LONDON British Prime Minister Theresa May will travel to Edinburgh on Friday to discuss the implications of Brexit for Scotland with Nicola Sturgeon, head of the pro-independence Scottish government, May's office said in a statement.
May's decision to visit Sturgeon on her own turf less than 48 hours after taking office underlines her determination to keep Scotland in the United Kingdom after the Brexit vote revived the issue of independence.
Scotland voted by a large majority to stay in the European Union in the June 23 referendum that saw the United Kingdom as a whole vote to leave the bloc.
Sturgeon says Scots must not be dragged out of the EU against their will and she will explore all options for preventing that from happening, including a referendum on independence from the rest of the United Kingdom.
"I believe with all my heart in the United Kingdom – the precious bond between England, Scotland, Wales and Northern Ireland," May said in a statement issued by her office ahead of the visit.
"This visit to Scotland is my first as prime minister and I'm coming here to show my commitment to preserving this special union that has endured for centuries."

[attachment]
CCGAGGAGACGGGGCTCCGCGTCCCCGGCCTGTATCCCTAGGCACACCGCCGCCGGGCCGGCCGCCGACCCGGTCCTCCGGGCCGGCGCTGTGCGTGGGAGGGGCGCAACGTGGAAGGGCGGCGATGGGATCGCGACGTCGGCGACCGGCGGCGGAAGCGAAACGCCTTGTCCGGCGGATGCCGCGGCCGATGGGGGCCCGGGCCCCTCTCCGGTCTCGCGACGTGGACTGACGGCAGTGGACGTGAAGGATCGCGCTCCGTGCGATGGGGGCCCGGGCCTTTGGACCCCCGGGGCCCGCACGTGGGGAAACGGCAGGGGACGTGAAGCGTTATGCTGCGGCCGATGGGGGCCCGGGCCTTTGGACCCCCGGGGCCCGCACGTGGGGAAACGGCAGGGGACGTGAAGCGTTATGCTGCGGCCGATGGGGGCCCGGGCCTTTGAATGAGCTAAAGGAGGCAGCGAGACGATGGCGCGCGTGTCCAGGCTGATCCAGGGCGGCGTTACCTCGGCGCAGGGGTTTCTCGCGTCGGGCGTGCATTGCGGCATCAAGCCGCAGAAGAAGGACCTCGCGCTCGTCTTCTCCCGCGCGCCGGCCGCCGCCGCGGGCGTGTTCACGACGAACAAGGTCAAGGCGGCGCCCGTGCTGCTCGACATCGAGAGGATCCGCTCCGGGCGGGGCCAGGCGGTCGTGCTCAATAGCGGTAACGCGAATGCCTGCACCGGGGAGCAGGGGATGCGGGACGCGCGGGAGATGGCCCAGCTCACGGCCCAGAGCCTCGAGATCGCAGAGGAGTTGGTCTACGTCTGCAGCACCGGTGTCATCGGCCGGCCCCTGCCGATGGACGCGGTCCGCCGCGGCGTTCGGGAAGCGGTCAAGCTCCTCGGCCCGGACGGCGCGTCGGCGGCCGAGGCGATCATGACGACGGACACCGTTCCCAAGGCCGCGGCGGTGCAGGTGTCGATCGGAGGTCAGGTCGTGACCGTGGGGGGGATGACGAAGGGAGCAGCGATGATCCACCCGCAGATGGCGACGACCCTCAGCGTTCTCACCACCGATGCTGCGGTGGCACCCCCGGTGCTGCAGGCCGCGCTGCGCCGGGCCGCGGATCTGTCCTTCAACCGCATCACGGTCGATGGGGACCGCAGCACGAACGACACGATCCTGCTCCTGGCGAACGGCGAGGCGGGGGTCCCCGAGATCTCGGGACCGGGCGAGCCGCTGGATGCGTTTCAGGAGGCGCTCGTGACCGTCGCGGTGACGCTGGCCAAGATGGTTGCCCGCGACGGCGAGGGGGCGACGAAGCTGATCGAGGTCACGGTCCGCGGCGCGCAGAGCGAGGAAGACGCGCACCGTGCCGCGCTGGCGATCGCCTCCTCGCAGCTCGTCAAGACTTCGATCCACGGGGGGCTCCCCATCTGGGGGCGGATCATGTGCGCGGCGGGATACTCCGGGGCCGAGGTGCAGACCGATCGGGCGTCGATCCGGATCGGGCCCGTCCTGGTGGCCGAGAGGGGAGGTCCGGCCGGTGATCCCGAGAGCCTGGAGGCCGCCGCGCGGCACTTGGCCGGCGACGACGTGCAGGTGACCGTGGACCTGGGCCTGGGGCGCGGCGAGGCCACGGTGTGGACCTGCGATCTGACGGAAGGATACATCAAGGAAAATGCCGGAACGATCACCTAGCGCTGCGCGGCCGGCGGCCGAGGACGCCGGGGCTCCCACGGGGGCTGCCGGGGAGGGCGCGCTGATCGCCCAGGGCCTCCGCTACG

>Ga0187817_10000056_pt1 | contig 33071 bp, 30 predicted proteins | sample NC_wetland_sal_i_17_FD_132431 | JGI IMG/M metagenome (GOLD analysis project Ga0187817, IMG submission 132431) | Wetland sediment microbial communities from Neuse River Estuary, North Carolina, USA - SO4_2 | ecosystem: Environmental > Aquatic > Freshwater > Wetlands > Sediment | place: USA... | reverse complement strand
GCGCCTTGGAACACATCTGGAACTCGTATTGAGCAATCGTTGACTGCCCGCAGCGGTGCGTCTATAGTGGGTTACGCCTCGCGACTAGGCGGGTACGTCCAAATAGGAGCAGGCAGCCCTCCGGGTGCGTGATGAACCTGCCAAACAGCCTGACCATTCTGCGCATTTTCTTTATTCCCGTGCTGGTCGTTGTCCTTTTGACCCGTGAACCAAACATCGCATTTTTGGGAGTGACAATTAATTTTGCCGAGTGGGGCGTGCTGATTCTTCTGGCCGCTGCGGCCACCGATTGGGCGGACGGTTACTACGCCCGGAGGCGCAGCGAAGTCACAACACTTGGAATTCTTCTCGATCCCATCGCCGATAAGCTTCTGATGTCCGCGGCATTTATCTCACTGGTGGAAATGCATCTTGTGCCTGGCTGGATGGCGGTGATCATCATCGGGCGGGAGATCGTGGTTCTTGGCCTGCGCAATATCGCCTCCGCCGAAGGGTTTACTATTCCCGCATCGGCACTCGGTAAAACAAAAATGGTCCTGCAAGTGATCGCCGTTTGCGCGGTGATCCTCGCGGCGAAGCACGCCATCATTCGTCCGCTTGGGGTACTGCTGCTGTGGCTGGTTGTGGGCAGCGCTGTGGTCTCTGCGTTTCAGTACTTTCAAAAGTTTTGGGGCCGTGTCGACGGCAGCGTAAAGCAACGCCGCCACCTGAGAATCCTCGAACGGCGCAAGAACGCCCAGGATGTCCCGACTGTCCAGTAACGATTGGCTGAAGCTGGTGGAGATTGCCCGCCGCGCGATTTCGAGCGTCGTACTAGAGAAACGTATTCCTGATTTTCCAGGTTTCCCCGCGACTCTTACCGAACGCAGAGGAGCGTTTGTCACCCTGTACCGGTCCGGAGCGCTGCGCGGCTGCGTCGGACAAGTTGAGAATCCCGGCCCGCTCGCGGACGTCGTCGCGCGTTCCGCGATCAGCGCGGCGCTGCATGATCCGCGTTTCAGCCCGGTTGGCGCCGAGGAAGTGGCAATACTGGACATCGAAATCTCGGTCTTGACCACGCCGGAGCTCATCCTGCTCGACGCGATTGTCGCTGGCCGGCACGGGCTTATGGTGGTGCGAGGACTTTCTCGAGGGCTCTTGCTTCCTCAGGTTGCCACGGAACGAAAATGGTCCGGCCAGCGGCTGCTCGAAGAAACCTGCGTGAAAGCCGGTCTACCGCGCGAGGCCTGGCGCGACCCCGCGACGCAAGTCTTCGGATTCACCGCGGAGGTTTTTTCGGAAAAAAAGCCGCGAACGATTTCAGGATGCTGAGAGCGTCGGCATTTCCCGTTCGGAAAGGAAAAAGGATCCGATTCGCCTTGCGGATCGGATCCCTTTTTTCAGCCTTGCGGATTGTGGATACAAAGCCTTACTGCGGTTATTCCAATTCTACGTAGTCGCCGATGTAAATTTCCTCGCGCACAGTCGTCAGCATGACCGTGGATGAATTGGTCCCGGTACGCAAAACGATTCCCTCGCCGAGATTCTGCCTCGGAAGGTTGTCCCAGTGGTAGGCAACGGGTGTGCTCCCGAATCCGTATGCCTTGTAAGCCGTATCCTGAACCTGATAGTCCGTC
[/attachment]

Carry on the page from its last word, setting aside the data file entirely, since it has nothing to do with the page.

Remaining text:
May has made it clear she is profoundly opposed to the idea of Scottish secession, saying during her first speech as prime minister on Wednesday that the word "unionist" was very important to her.
Sturgeon said on Wednesday she wanted May to enable the Scottish government to explore options for Scotland to remain in the EU as a central part of the overall negotiations with the bloc over the terms of Britain's exit.
She has also repeatedly said that Scotland should be able to conduct talks directly with EU counterparts, and met several EU leaders in Brussels during a visit there days after the referendum.
She is unlikely to find May receptive to her arguments.
May's predecessor David Cameron, asked hours before leaving office on Wednesday what solution he saw for the Scottish conundrum, said his advice to May was to seek as close as possible a relationship with the EU after Brexit.
Scots rejected independence by 55-45 percent in a referendum in 2014, but since then, Sturgeon's Scottish National Party has gone from strength to strength, winning 56 of Scotland's 59 seats in the British parliament in the 2015 election.
May's Conservative Party, hugely unpopular in Scotland for decades, holds only one of those 59 seats, although it has recently improved its standing, coming second to the SNP in the Scottish parliamentary election in May.
It is now the official opposition to the SNP in Edinburgh, having beaten the once dominant Labour Party into third place.
(Reporting by Estelle Shirbon; Editing by Alison Williams)
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